In advance of his trip to Ireland, Roddy ‘Radiation’ Byers looks back on his early days with The Specials, and tells Ellie O’Byrne about the musical subgenre he invented
HE WAS a punk rocker in a world of mods, skinheads and rude boys. The original guitarist with iconic ska revival band The Specials, Roddy ‘Radiation’ Byers was quite literally instrumental in forming the sound of the band that spearheaded the 2 Tone movement, but in hindsight, he says, he was always an outlier.
“When Elvis Costello produced our first album, one of the first things he said was ‘lose the punk guitarist, he don’t fit in’. He’d been listening to a lot of early Jamaican ska and he just couldn’t hear that punky style guitar in there, so he told the band to get rid of me,” Byers says.
The 2 Tone record label was founded by visionary Specials songwriter and keyboardist Jerry Dammers. It was as much movement as musical scene; for a few heady years in the late 1970s and early ’80s, it seemed like the youthful antidote to Britain’s Thatcher-era social ills of unemployment, austerity and heightened racial tension.
They fused the ska and rude boy culture of British Jamaicans with punk elements that appealed to young white Britons to play music of universal anti-establishment appeal. Other bands like Madness, The Beat and The Selector emerged. There was a master-plan: the idealistic Dammers was going to unite Britain through music.
But despite the message of unity, it was an era, Byers says, of tribalism. All-out mods and rockers warfare based on musical and fashion choices was still influencing youth culture. And the non-conforming Byers was going to get it either way.
“I could never win, because I never fit in with any gang,” the 64-year-old says. “When we supported The Clash in ‘78, me and Jerry went back to the hotel to see if we could get a free beer and a bunch of rockabillies set about us. They looked at me and said, ‘is he a rocker or a punk?’ I had a bootlace tie on, winkle-pickers, and a leather jacket with studs. My hair was in a quiff, but spikey too. They decided I must be a punk, so they beat and kicked me anyway.”
Later, the band adopted their own uniform of tonic suits and pork-pie hats. Even then, Byers introduced a rocker element, with a leather pork-pie and a studded belt, and his custom Les Paul guitar.
The first incarnation of The Specials split in 1981. By 1986 Byers, who only had performers’ credits, and therefore a small share of royalties, on hits like ‘Ghost Town’ and ‘A Message To You Rudy’, was so broke he was forced to sell all but one of his guitars, and returned to work as a painter and decorator to support his young family and pay the mortgage. He had married in 1977, just before joining The Specials.
Since their original incarnation, there have been several Specials line-ups, each lasting a few years. Byers has been involved in three reunions, including an attempt to crack the US market in the 1990s.
But divisions have been rife. Byers and original singer Neville Staple quit the most recent incarnation, formed in 2009, so were unable to ride the wave of this year’s milestone. February’s release of The Specials’ first album in 37 years, Encore, gave the band their first number one album chart success.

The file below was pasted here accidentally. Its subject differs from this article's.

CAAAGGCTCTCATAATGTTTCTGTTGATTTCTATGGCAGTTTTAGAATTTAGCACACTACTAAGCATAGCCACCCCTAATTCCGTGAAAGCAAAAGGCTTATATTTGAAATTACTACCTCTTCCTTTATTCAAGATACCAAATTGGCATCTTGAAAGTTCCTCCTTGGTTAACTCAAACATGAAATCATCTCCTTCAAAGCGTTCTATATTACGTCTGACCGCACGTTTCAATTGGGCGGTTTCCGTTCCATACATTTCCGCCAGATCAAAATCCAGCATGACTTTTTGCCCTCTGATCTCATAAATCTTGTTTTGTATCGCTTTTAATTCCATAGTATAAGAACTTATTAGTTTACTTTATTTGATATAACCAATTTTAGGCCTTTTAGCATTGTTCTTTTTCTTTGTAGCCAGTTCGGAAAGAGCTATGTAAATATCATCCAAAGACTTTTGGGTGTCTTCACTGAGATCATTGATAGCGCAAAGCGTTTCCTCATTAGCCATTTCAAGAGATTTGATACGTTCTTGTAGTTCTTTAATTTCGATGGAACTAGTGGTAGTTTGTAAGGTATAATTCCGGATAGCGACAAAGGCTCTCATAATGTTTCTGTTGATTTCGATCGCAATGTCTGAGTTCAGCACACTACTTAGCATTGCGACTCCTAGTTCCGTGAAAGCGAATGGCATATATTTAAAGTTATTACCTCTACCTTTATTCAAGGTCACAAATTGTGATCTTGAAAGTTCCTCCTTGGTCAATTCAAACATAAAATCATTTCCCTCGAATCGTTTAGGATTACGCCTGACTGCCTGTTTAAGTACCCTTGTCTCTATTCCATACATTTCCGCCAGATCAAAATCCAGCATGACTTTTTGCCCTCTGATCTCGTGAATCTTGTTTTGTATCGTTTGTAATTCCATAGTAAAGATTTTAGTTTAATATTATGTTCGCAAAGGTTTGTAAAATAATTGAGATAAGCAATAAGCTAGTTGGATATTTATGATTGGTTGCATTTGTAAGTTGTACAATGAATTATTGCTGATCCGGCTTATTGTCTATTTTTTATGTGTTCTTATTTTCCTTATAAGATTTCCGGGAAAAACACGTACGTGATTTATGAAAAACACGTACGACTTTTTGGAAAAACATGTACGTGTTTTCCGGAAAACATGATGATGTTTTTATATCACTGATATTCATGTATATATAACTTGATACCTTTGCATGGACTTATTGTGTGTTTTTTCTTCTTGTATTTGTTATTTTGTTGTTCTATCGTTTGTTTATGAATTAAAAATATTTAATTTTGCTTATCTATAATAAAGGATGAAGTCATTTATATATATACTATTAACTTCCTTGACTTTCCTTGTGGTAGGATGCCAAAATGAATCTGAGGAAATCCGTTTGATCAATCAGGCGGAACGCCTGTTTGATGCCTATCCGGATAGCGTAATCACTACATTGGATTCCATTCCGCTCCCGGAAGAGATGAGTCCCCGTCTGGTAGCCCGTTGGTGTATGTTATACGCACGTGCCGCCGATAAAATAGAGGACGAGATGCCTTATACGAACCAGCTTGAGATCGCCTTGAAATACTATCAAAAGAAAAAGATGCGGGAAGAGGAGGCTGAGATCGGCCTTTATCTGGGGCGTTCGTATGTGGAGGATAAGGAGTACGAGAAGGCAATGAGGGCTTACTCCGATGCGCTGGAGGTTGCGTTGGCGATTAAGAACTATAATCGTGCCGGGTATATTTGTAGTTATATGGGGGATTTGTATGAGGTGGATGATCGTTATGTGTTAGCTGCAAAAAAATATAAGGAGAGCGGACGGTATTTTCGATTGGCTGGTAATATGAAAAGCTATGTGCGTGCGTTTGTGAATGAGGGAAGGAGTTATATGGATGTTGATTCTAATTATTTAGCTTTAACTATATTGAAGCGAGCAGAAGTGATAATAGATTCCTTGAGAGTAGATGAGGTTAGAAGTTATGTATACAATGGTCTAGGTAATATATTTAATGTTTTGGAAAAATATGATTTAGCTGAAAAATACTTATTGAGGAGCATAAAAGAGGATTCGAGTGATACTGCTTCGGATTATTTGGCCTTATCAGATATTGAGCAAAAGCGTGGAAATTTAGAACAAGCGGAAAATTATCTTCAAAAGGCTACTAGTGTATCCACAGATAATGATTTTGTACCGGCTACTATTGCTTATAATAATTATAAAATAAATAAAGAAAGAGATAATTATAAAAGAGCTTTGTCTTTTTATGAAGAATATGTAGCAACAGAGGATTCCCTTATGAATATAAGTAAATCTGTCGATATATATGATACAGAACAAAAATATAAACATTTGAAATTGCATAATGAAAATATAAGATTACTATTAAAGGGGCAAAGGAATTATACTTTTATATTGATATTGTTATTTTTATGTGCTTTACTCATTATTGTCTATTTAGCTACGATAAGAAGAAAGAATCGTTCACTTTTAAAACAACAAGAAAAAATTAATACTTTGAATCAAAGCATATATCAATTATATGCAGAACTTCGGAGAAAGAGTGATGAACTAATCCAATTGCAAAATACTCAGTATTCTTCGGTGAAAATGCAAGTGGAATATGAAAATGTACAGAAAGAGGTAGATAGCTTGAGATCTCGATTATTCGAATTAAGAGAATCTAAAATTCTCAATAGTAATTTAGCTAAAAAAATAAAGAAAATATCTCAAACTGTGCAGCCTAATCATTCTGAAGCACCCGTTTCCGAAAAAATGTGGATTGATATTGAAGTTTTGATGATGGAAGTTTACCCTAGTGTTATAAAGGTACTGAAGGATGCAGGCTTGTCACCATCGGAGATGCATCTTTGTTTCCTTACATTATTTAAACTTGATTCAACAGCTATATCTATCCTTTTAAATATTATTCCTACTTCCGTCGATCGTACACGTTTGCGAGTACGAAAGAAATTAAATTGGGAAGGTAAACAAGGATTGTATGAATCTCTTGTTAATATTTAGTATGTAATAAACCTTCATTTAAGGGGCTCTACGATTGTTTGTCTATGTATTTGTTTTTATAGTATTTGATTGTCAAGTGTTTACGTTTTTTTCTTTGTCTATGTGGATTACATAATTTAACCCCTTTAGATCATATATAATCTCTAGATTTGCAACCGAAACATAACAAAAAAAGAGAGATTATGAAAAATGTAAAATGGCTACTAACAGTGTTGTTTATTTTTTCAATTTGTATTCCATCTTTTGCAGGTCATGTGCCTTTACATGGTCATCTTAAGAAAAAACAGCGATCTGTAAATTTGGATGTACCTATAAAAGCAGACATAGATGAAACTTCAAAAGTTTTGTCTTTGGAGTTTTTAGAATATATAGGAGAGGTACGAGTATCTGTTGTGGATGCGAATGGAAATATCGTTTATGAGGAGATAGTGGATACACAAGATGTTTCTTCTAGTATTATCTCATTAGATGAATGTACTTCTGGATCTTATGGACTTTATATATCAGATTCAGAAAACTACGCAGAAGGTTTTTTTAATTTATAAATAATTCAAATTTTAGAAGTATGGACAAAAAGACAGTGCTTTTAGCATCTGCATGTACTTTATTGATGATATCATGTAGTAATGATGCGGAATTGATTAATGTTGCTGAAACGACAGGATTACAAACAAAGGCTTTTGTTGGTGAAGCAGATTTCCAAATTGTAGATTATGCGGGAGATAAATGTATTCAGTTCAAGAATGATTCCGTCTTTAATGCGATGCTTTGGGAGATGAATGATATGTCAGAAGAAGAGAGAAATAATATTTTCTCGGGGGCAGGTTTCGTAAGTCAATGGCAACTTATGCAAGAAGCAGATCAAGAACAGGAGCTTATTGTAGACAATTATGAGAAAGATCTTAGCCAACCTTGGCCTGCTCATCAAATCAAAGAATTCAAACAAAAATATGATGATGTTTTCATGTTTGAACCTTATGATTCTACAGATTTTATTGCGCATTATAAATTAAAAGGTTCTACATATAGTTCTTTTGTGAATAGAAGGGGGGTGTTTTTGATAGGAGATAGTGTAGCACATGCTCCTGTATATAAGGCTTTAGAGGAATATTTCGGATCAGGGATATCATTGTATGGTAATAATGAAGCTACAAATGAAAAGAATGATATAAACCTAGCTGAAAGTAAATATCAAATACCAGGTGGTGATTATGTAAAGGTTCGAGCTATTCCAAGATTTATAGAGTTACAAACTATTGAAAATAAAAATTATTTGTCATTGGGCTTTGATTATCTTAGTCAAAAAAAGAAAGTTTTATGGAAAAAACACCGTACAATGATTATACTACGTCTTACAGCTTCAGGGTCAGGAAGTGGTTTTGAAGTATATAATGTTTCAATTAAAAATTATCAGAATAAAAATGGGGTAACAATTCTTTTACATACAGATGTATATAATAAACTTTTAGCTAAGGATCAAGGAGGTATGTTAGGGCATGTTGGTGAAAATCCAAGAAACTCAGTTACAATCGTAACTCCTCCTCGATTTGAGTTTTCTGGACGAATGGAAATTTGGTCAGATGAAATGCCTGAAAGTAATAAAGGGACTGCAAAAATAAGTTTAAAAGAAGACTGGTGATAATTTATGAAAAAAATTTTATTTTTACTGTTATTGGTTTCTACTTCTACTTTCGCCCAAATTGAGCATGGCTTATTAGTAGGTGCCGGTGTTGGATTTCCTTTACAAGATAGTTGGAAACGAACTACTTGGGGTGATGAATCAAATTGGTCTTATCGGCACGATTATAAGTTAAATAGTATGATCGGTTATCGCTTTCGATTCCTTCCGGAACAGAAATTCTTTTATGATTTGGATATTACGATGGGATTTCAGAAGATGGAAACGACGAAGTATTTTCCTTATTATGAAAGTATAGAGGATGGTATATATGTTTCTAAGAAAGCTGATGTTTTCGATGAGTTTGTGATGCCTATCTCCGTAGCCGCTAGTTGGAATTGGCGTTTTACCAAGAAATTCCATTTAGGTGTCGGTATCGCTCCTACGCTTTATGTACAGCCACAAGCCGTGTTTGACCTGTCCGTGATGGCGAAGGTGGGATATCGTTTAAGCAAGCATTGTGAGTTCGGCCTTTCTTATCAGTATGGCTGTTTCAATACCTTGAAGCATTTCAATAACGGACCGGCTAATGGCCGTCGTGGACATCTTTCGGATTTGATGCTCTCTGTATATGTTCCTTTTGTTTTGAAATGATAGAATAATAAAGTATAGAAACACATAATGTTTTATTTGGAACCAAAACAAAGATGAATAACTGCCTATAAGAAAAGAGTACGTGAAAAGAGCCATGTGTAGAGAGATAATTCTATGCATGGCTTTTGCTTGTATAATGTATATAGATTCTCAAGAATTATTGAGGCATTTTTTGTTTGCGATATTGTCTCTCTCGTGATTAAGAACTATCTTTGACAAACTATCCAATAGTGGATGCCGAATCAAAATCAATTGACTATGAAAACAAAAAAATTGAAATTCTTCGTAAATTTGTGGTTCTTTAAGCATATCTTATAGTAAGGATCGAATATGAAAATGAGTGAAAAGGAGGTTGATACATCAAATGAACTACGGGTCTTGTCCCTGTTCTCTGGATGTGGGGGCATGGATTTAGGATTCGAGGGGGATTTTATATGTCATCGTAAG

“Well, you don’t have to sell quite so many albums nowadays,” Byers says dryly.
While Staple left due to health concerns, Byers quit after creative differences, mostly with singer Terry Hall, who Byers felt was dominating the band’s decision-making. “There was a list as long as my arm of stuff I disagreed with,” he says. “It got to the stage where we were nearly coming to blows. It was making me ill. But that’s been the ongoing 2 Tone war, for the past nearly 40 years.”
The tragically early death of Beat frontman Ranking Roger in March came as a shock to Byers; they met in 1978 and had performed together in the 2Tone Collective alongside Selector singer Pauline Black.
Ranking Roger believed that Brexit Britain’s parallels to Thatcher-era Britain meant that a second ska revival was not only imminent, but necessary. While Byers may have ample reason to feel sceptical about the unifying powers of ska music, he feels the UK’s current political and economic situation is a lot worse than it was when they wrote Ghost Town. “There’s stabbings every other week in Coventry now; Neville’s grandson was killed in a stabbing. There’s poverty, people sleeping on the street and shops closed down.”
Still living near Coventry with his wife of 42 years, with two grandchildren and another on the way, Byers never gave up on his love of playing music. In lulls between Specials reunions, he played in blues bands and formed The Skabilly Rebels.
SKABILLY is his own invention: a fusion of ska and rockabilly. It retains ska’s distinctive beat, while its musical embellishments are decidedly more transatlantic-facing than the 2 Tone sound. Byers argues this is more faithful to original Jamaican ska, which was heavily influenced by Jamaican musicians gaining radio access to American rhythm and blues.
Any Specials regrets? Byers says there is one: not pushing hard enough for one of the songs he’d written to be played on Top Of The Pops. “I often thought, would my life have been different if it had been me miming ‘Concrete Jungle’ on Top of the Pops?”
“Then again, I don’t know if I would have been able to handle it,” he says. “A lot of people don’t. A lot of my best friends are dead from this business. The highs are very high, and the lows are very low.”
Roddy Radiation and the Skabilly Rebels play the Irish International Ska and Reggae Festival in Tramore, Co Waterford from April the 19-21, with a gig each night of the festival in various venues. Info and gig times: www.facebook.com/IrishSkaFest/